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Friday, May 14, 2010


One of the generally unexplored themes of the original Doctor Who is immortality. The writers didn't beat this horse, but the viewer knows the Doctor is quantifiably different than most humans in length of lifespan. Yes, he regenerates into a new person, but that person contains basically the same knowledge and interests as the old person. The face may change, the attitude may change, but the Doctor remains the Doctor.

(Rabbit-trail, if a turtle may be permitted a rabbit trail: This concept is similar to the Trill from Star Trek, the Deep Space Nine Trill, not the STNG Trill. While STNG introduced the Trill as a race, and is one of my favorite all time STNG episodes simply on the strength of the script, the Trill were originally more parasitic than symbiotic. I'm glad DS9 took the time to explore that race through Curzon and Jadzia Dax.

Rabbit trail #2: This also provides a wonderful example of character consistency. What immutable character qualities does the Doctor possess that continue despite the change of actor? Concern for humankind, concern for well-being of companions, unquenchable curiosity and a tendency to be flippant in the face of imminent death are a few. Resume topic.)

During the course of the show, we are introduced to Gallifreyans who, because they don't wander about severely damaging themselves every 13 or 26 or 50 episodes, have lived for 1000s of years. The Doctor and his race are nearly immortal. Add time machines to that near immortality, and, well... you have the potential for a very long-lived TV show.

I've admitted my first writing ventures were rewriting TV shows. Sometimes these rewrites were to correct glaring script errors (like bad plots), but sometimes they were simply to insert my own characters into those shows. One of my first character creations was Amy, and she was designed specifically to interact with the Doctor on the subject of immortality.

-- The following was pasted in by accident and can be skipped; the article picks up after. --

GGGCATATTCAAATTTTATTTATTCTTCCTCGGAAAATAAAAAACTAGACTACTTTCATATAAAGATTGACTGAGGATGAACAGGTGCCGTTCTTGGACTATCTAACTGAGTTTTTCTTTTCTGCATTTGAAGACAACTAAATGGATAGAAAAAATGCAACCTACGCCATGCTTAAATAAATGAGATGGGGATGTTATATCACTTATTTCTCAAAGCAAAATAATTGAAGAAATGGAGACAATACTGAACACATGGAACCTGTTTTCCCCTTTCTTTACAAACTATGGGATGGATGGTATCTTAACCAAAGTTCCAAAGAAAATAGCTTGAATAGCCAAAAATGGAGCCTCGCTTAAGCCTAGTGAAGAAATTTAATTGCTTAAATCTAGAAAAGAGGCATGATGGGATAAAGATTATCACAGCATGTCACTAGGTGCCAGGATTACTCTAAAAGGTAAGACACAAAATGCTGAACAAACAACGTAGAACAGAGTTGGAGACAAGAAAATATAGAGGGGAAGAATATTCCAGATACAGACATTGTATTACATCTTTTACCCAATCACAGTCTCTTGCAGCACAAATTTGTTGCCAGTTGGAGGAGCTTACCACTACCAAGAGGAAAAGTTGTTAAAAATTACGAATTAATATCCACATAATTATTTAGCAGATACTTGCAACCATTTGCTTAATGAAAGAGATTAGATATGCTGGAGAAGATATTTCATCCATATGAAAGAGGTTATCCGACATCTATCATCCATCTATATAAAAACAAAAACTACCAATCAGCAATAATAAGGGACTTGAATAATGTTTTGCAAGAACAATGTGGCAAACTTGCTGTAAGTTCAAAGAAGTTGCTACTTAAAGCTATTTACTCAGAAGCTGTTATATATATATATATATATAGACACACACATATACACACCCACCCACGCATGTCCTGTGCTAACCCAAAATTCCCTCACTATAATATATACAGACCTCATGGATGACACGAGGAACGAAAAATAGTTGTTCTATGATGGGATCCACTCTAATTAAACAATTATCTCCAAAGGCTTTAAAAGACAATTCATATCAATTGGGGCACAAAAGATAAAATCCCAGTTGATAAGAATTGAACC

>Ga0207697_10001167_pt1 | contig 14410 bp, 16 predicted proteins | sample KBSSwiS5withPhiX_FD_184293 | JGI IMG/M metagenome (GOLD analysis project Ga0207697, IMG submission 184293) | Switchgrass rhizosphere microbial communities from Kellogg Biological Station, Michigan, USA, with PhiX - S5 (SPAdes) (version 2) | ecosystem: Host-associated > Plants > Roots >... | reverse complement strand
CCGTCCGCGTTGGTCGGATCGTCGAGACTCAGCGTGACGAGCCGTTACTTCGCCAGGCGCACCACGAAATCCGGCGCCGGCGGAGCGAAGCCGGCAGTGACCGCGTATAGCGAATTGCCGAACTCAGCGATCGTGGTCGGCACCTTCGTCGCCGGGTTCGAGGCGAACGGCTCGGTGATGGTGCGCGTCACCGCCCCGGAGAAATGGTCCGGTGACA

Originally, Amy was human. She was was picked up by those abducting aliens we hear so much about (can't remember if they're green or gray) and got caught in an intergalactic battle and killed.
Other truly immortal aliens found her mostly intact corpse. Having no previous knowledge of humans and a somewhat flexible moral code, they resurrected her as a kind of experiment and infused her with their own immortality. She has no conscious memory of her human past, and behaves as one of these aliens, but she looks human except for a faded pigmentation (see? easy on the make-up folks should the BBC ever learn of my wonderful creation).

She also provides a perfect thread of continuity for the Doctor's gallivanting ways, since she is a perfectly preserved, completely unchanging being. I even found a spot to insert her in the TV show timeline - right after the Doctor's 4th regeneration when he's still a bit fuzzy from all that molecular rearranging. I mean, if he has the time to mess up Leela's civilization during that five second disappearance of the TARDIS, he could have another single episode adventure, right? Sure he could.

So Amy was born - an immortal, immutable, utterly unique individual. Did I mention she's also photokinetic and mechanically empathic? Yeah, I was young. But I balanced it with emotional autism that causes problems in later adventures, so I forgive myself for the superpower overload.

In the new series, the Doctor's lifespan has become a conspicuous theme. Thanks to the Time War, he is now completely alone in the universe for real. No other Gallifreyans exist. No other creatures understand what it would be like to go on indefinitely while the universe dies around you.

I'm guessing some other youngster realized the waste of melodrama fodder and is now writing for the show as a grown-up.

I hope to continue this train of thought tomorrow. I'm out of time today. heh.

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